The series opens with episode 101 “Days Gone Bye.” (Although, from a purely chronological view, the webisodes are “first.” I may review those, too. Whatever.) Officer Rick Grimes, played by daft actor Andrew Lincoln, is shot and goes into the hospital, where he eventually wakes up to find the world turned to shit around him. He leaves the hospital to see what looks like a warzone. On the way home, Rick takes the bicycle that appears to belong to a highly emaciated zombie that has come to be known as Bicycle Girl (the webisodes explain her origin. They’re fun).
He makes it home to find it deserted; his wife and child are gone. He weeps. He mourns. He gets back on his feet. This is why I love Rick so damn much. He’s the strong one. He’s the fucking Batman of the show. He then meets (klang!) Morgan, played by Lennie James, and his son, Duane, other survivors. They serve as the so-important plot dump for the first episode. Morgan explains that the dead are walking around and eating the living, turning them into the dead. It is a Zombie Apocalypse, but nobody uses the word “zombie.” Series creator Robert Kirkman has explained that these people exist in a world where the concept of zombies doesn’t really exist. Ergo, they are unprepared for it.
Rick takes Morgan and Duane to the police station where he works (well, worked), and shares with them some of the station’s weapons: a rifle with a scope, some ammo, and other gun stuff about which I wish I knew more. He also gives Morgan a hand radio. This will be very important in later episodes. Rick then leaves to head to Atlanta, where he was told a base was erected, and Morgan and his son head back to the house they were staying in. Morgan hasn’t yet moved on to a different house because his wife was turned in it. That kinda hurt runs deep. Morgan goes upstairs and looks through old family photos. His wife was beautiful in life. Morgan then begins sniping walkers, saying “Jenny, come on, baby . . .” Then he sees what he’s looking for: his wife’s walker. He finds her in the scope, he puts her in the crosshairs. But he just can’t bring himself to shoot her. His emotional breakdown is beautiful and well-acted. Eventually Morgan’s wife walks out of the crosshairs. This is where we leave Morgan and his son. And I want to see them again, damnit! They were dynamic!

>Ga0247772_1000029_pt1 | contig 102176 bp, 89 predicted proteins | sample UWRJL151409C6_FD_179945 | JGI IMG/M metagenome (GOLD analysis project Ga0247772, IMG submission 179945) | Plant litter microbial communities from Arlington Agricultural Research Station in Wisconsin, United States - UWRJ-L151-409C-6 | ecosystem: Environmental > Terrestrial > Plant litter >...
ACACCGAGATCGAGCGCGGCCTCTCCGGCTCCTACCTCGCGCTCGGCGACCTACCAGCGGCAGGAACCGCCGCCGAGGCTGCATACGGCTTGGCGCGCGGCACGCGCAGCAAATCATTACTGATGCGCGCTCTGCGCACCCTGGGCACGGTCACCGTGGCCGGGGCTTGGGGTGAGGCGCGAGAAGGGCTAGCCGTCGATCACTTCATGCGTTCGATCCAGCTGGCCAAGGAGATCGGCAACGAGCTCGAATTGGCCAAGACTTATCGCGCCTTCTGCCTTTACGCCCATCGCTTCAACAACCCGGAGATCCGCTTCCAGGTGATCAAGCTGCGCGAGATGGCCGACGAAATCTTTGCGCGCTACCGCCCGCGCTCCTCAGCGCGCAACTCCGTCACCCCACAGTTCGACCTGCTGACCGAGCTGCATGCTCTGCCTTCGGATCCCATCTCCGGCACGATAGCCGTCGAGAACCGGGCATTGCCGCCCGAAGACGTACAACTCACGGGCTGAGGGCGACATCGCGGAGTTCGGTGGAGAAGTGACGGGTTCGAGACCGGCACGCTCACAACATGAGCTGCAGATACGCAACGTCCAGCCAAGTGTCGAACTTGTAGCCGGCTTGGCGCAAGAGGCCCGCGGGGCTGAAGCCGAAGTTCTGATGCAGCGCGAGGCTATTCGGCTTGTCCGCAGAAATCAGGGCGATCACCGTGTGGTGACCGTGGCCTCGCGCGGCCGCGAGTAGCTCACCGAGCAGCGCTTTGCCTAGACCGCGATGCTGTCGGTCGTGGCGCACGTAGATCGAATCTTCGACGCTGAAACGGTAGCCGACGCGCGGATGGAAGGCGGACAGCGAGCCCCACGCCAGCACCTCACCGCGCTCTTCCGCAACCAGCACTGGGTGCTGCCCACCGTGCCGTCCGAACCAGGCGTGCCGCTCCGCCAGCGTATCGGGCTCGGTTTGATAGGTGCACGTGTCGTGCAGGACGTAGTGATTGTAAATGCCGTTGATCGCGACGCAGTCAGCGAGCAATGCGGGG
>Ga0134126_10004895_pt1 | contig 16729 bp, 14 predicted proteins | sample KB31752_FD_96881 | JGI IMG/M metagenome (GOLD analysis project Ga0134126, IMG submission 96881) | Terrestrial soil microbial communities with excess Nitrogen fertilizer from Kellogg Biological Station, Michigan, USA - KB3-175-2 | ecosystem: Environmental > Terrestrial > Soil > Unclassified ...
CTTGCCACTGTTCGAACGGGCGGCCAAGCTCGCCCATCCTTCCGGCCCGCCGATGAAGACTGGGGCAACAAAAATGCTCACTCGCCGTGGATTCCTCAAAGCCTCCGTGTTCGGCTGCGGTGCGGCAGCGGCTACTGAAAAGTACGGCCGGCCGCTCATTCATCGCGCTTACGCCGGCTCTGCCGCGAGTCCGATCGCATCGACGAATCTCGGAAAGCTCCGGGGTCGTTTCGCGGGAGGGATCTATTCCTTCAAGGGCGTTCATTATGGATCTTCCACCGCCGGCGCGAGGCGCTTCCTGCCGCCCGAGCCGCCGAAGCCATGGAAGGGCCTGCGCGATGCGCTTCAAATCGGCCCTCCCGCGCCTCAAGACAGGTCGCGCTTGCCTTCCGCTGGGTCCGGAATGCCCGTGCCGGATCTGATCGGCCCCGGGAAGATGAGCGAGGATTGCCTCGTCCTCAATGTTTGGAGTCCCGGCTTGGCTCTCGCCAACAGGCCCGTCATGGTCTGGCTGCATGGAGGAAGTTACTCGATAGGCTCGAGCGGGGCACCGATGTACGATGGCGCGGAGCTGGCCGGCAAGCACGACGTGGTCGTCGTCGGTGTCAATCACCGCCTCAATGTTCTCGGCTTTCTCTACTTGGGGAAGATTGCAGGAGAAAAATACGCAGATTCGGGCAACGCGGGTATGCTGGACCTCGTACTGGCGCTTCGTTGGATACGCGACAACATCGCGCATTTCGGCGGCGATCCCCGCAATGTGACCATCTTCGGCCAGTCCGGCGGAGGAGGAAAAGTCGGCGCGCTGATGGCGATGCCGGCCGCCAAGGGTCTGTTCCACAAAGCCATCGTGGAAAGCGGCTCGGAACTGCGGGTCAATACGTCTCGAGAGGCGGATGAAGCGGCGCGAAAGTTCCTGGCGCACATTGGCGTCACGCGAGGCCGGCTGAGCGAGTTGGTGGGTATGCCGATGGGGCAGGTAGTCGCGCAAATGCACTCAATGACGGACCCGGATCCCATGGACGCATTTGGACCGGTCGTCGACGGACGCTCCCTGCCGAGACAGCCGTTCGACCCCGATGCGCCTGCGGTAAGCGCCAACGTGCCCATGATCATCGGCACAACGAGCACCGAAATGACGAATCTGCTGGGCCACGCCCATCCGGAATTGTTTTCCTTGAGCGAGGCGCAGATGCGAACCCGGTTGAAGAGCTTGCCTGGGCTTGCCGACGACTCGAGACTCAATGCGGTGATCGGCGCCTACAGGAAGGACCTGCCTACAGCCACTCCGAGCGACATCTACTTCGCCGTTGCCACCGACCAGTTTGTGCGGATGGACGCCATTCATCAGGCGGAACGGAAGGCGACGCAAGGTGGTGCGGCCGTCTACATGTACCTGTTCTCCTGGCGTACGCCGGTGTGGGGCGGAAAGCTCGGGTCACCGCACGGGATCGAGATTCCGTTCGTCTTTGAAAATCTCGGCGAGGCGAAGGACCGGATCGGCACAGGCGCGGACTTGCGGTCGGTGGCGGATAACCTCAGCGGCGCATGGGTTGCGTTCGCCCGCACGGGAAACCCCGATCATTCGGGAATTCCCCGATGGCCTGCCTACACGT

Meanwhile, Rick has just put down Bicycle Girl with his now-trademark Colt Python .357 Magnum. He is then seen driving down the road, trying to raise other survivors on his police radio while driving to Atlanta. Unknowingly, he contacts a group of survivors that I both love and hate. Among the survivors are Shane Walsh (Jon Bernthal), Rick’s old partner, and Lori Grimes (Sarah Wayne Callies), Rick’s wife. They don’t know he is alive, and they have been having a relationship in his absence (Come on, Lori! What the fuck?! Rick’s only been “gone” like a month! Couldn’t keep it in your pants all that long?). As of 204, Rick still doesn’t know.
Rick’s car runs out of gas on the way to Atlanta, and he has to leave it on the road. He finds a horse on a farm house and takes it into Atlanta, wherein the real fun begins.
In the city Rick sees a helicopter reflected against a building (when will THAT be explained?!) and tries to chase it, but runs into a group of zombies. He tries to run away, but they overtake him. He falls from his horse (which gets eaten. Poor horsie!) and crawls beneath a nearby tank. He makes it inside, kills a zombie soldier in the belly of the tank, becomes temporarily deafened, and thinks about his situation. He is truly alone. He is overwhelmed. He may end up killing himself. At this point, someone comes over the tank’s radio and asks Rick if he’s comfy in there. The episode ends with haunting music. I actually want to get the album that it is found on.
This episode is perhaps one of the greatest examples of a show’s debut to date. Rick shooting the little girl zombie sets the scene for the entirety of the series. People are having to do things that they wouldn’t have done before. The world has stayed relatively the same, the difficulties are roughly the same, but it is people who have changed. People are the real monsters. And therein lies the problem.
I’ll keep updating with the remaining 5 episodes of season 1, then I’ll do season 2. I’ll try to do get up to date as quickly as possible. 102 will be sometime tomorrow.